THERE’S A PAINTING, TOO, FROM THAT DAY. White-bodied chickens plucked and slung from sparse branches. Live and as-yet feathered chickens running strut-legged across the grounds, scratching in the dirt, weaving through the grass—a scene depicted in watercolor or maybe oil. In many ways, that work is a reflection of the photo above, a tableau that plays so well into and affirms what’s expected of the Ozarks. Because here is the steam rising; here is the crumpled apron likely stained; here are the moments during which rural life is carried out in its natural surrounding—life as both image and idea captured in full.
And really, in most every respect, the photo and painting are faithful to the scenery as it played out. It was a scene that took place at a considerable remove from the beaten path. There was a trailer and an outhouse plunked in a tree-ringed clearing. There was a woman who sold wooden spoons at the Fayetteville farmers’ market—which is how Beverly Conley came to know her—engaged in plucking some 25 roosters.
But as Beverly recalls this moment from her home in Kalamazoo, Michigan, as she looks on the painting that now hangs on her wall, it’s not the surface-evident characteristics that strike a chord in memory. What she remembers is a family that defied every one of the expectations that she, a San Francisco-born peripatetic photographer, had taken with her to the Ozarks. She remembers the husband, a former Spanish professor who, the day she met him, was atop a beautiful American saddle-bred horse and had donned the starchiest looking shirt she’d ever seen on anybody. She remembers the children, seven of them, all off-the-charts brilliant, who’d gone on to matriculate at the likes of Williams College and Yale.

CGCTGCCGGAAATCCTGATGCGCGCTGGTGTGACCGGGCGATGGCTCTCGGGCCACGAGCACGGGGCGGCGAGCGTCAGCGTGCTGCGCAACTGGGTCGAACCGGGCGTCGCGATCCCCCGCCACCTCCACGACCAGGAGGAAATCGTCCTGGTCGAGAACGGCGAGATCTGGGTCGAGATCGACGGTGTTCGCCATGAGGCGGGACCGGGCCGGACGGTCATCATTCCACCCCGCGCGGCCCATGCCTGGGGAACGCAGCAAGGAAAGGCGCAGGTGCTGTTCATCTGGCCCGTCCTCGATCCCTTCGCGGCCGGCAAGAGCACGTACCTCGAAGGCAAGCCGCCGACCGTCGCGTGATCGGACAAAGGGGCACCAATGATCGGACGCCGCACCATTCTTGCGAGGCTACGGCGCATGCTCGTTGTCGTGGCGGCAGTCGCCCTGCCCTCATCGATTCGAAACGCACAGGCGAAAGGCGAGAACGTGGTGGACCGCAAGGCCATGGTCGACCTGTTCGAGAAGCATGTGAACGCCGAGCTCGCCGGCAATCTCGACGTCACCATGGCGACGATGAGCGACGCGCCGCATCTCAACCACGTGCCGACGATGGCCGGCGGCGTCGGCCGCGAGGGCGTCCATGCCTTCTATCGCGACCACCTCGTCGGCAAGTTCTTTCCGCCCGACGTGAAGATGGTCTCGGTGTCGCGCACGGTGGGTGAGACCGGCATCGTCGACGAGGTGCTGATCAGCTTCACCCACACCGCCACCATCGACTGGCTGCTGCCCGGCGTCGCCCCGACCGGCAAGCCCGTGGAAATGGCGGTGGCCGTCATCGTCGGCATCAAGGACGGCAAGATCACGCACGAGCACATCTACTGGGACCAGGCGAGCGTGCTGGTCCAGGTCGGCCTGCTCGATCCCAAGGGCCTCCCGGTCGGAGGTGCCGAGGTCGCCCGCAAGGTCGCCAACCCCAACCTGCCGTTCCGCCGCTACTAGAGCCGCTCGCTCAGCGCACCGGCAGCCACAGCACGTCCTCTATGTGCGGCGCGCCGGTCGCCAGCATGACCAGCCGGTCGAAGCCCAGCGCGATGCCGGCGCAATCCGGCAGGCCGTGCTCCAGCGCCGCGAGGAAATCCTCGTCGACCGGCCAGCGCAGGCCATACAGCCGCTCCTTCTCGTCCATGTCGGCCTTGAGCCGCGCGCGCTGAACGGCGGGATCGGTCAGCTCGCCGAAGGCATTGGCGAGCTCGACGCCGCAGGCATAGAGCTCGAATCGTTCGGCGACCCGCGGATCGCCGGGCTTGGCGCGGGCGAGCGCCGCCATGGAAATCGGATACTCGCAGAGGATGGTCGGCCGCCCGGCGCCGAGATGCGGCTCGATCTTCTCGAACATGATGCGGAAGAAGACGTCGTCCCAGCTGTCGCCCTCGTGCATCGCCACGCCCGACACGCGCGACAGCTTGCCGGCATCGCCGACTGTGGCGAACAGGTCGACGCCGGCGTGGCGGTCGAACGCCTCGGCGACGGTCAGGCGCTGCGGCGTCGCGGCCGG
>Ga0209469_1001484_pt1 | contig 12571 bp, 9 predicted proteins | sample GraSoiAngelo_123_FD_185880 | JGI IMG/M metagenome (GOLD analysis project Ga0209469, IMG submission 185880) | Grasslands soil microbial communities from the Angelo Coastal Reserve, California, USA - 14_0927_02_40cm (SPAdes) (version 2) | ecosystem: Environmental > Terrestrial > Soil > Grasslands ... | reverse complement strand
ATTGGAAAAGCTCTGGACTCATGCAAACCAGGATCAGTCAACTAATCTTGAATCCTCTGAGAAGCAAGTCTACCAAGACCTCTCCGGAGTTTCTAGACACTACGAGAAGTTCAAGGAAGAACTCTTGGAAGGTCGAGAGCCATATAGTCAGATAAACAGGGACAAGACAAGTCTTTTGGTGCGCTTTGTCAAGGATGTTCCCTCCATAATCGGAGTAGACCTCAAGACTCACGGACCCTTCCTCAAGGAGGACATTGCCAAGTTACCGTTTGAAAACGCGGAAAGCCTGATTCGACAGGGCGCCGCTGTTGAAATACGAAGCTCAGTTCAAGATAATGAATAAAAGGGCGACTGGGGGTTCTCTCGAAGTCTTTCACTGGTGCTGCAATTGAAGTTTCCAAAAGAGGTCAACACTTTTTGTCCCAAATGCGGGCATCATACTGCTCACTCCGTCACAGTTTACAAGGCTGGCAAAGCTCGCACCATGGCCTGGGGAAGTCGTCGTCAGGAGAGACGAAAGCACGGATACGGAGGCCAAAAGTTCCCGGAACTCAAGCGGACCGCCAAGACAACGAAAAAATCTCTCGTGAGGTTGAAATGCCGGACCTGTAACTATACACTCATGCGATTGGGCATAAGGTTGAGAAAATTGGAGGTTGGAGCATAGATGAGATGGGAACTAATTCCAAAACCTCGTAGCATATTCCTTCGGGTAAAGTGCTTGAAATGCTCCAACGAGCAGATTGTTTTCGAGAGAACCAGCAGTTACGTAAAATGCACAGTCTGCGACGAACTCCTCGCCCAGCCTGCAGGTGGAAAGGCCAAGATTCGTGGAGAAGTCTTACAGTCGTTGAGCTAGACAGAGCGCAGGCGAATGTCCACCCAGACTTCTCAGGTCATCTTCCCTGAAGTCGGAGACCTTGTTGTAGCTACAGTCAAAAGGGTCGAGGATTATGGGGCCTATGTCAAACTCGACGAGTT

She remembers the woman, an exceptionally talented artist who’d gotten her training in Ireland—and who, upon finishing with the birds, had set up her easel and painted the image that Beverly describes as she talks over the phone. And perhaps more importantly, as she speaks about this family, whose members proved to be a wonderful entry point into the rural Ozarks—and whom she still considers friends to this day—it’s always in terms of family. About a place she once called home.
Beverly Conley: Photographic Journeys (which includes work from her series Life in the Ozarks: an Arkansas Portrait and Oklahoma’s Cherokee Country) is on view at the Fort Smith Regional Art Museum from March 13 to June 26. A closing reception with the artist is scheduled for June 10.